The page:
Aeron Davis
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The great financial crash and the great failed paradigm shift
A technocrats' tale
in Bankruptcy, bubbles and bailouts
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Chapter six focuses on the great financial crisis of 2007-08, when everything fell apart. The crash sucked in many countries, but the UK economy was hit particularly hard. The banking crisis revealed the larger problems of its Ponzi-scheme style economic model, built on growing private and public debt and reliant on an over-sized financial sector and fickle international investment. Although the Treasury was to appear the nation’s saviour, the institution was also culpable for helping shape and then shore up such an unbalanced and unstable economic system.

The key question that occupies the chapter is why no substantial paradigm shift followed. Whatever version of capitalism that had been operating in the UK was no longer working. Even the super-rich of Davos, OECD and IMF technocrats, and the Queen of England, could see that. Neoliberalism had hit its wall. Keynesians and other heterodox economists came out to cheer on the new economic revolution. And then … nothing. But for a raft of new banking regulation, arranged by mild-mannered technocrats, it was status quo as usual. Governments everywhere absorbed their failing banks, loaded up their debt, and flushed trillions in government-issue monopoly money (QE) around the failed Ponzi-scheme system.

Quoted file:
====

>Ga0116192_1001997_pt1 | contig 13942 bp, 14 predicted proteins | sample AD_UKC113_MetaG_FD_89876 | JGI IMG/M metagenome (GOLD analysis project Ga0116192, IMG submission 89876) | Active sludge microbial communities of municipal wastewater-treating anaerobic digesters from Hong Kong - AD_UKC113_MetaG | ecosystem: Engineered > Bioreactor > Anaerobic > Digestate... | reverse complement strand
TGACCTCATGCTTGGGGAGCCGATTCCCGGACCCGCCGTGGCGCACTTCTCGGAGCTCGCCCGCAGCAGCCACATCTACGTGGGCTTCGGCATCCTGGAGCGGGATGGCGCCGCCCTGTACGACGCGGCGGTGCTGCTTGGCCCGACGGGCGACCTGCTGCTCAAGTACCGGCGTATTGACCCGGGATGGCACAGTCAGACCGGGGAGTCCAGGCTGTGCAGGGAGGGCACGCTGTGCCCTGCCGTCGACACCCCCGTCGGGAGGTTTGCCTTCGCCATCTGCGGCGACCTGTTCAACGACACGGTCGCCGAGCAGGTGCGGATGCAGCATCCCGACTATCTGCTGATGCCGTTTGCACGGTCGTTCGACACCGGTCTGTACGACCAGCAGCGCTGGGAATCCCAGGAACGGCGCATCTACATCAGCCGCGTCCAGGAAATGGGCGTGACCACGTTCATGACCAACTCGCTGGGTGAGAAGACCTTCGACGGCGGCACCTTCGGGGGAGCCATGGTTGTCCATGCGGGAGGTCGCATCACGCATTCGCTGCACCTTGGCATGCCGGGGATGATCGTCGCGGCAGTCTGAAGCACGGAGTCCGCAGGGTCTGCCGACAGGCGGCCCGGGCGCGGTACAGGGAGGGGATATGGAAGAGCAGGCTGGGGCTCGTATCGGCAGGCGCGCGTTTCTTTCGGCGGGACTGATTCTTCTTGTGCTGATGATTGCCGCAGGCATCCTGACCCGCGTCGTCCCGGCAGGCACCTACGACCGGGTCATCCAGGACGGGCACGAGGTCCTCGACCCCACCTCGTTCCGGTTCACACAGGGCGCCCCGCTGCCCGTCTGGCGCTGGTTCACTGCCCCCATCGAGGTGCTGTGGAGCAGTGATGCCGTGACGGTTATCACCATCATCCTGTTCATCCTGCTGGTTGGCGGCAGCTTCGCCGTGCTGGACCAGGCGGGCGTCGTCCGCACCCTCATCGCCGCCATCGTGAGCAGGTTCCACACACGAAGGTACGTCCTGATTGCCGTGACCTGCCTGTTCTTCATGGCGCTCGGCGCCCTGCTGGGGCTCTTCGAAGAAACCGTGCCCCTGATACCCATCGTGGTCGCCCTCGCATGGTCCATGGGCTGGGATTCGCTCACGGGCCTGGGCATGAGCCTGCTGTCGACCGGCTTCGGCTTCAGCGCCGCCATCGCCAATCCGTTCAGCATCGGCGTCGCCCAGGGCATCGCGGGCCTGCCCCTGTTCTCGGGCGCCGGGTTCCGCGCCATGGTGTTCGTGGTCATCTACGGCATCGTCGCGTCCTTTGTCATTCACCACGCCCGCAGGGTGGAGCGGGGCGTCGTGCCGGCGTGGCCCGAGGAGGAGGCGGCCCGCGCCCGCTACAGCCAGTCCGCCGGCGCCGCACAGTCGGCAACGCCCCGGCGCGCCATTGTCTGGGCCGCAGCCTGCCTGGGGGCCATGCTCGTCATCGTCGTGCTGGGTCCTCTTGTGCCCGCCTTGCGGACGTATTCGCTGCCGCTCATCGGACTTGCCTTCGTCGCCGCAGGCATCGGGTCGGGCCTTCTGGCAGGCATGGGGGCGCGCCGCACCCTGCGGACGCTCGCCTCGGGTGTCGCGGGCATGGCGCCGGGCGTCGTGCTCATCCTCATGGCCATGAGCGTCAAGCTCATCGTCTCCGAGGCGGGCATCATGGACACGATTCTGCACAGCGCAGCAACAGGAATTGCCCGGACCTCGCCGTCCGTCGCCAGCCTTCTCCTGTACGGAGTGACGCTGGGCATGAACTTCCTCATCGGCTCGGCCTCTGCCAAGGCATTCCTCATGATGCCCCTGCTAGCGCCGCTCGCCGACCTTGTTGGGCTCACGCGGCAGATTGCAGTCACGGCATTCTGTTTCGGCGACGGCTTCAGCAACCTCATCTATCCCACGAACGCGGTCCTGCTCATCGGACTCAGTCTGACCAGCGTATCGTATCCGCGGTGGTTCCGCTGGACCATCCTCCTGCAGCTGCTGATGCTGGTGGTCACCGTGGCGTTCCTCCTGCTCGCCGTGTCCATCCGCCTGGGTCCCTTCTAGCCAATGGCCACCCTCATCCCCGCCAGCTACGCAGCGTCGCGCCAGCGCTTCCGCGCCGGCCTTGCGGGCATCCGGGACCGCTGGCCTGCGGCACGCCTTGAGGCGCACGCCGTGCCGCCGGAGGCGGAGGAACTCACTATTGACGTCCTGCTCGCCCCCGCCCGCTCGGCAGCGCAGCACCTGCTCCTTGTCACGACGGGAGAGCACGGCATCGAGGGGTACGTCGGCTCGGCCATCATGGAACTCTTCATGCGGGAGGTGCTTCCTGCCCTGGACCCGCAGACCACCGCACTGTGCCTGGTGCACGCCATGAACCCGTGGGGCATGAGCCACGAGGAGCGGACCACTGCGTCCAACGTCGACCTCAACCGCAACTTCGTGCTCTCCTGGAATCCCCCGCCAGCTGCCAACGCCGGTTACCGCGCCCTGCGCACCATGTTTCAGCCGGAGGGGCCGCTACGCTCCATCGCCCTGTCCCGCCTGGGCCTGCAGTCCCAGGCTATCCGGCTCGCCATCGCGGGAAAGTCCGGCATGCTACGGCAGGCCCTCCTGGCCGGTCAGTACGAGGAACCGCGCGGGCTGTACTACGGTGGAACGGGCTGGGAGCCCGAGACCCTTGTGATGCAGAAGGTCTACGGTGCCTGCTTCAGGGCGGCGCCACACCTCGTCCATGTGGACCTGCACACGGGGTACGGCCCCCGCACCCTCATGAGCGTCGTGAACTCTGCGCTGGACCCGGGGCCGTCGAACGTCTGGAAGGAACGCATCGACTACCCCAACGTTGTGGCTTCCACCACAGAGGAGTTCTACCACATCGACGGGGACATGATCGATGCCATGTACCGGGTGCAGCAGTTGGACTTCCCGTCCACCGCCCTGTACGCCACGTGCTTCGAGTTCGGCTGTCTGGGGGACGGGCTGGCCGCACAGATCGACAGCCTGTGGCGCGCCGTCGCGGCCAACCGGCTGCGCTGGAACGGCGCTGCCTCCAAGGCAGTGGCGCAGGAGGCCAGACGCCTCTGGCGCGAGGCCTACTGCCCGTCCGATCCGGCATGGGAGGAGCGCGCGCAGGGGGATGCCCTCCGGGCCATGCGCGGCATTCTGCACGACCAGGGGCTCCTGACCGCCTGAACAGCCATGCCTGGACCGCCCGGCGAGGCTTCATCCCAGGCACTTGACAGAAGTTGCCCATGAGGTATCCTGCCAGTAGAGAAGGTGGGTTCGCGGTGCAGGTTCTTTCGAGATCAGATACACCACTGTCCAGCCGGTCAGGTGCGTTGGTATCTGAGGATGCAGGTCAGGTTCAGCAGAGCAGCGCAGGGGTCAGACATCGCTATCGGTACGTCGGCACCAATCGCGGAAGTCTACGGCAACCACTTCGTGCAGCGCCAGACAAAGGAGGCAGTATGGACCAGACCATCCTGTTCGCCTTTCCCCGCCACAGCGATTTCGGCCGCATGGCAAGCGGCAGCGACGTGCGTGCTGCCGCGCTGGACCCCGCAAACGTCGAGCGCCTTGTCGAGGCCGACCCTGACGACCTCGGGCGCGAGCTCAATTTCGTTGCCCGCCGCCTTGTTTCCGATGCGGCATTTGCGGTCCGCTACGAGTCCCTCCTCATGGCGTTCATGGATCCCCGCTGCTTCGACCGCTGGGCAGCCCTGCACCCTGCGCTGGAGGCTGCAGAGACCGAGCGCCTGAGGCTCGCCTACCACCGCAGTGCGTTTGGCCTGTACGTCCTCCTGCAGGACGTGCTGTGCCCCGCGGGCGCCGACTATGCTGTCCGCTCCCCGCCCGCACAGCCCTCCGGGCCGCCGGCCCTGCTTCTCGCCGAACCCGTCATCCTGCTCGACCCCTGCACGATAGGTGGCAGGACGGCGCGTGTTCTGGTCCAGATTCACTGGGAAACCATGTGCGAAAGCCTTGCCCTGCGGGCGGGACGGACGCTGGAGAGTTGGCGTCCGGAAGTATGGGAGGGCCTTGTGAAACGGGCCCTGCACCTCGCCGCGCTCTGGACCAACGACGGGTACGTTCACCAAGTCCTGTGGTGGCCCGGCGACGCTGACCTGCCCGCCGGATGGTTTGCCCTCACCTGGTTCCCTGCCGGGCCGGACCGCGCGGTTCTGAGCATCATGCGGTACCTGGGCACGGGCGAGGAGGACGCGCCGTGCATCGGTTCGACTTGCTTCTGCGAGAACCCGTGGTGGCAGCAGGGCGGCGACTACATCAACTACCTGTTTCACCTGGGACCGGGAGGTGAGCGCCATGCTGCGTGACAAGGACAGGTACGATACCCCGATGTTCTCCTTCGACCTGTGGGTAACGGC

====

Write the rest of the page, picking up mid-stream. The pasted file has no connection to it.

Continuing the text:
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Bankruptcy, bubbles and bailouts

The inside history of the Treasury since 1976

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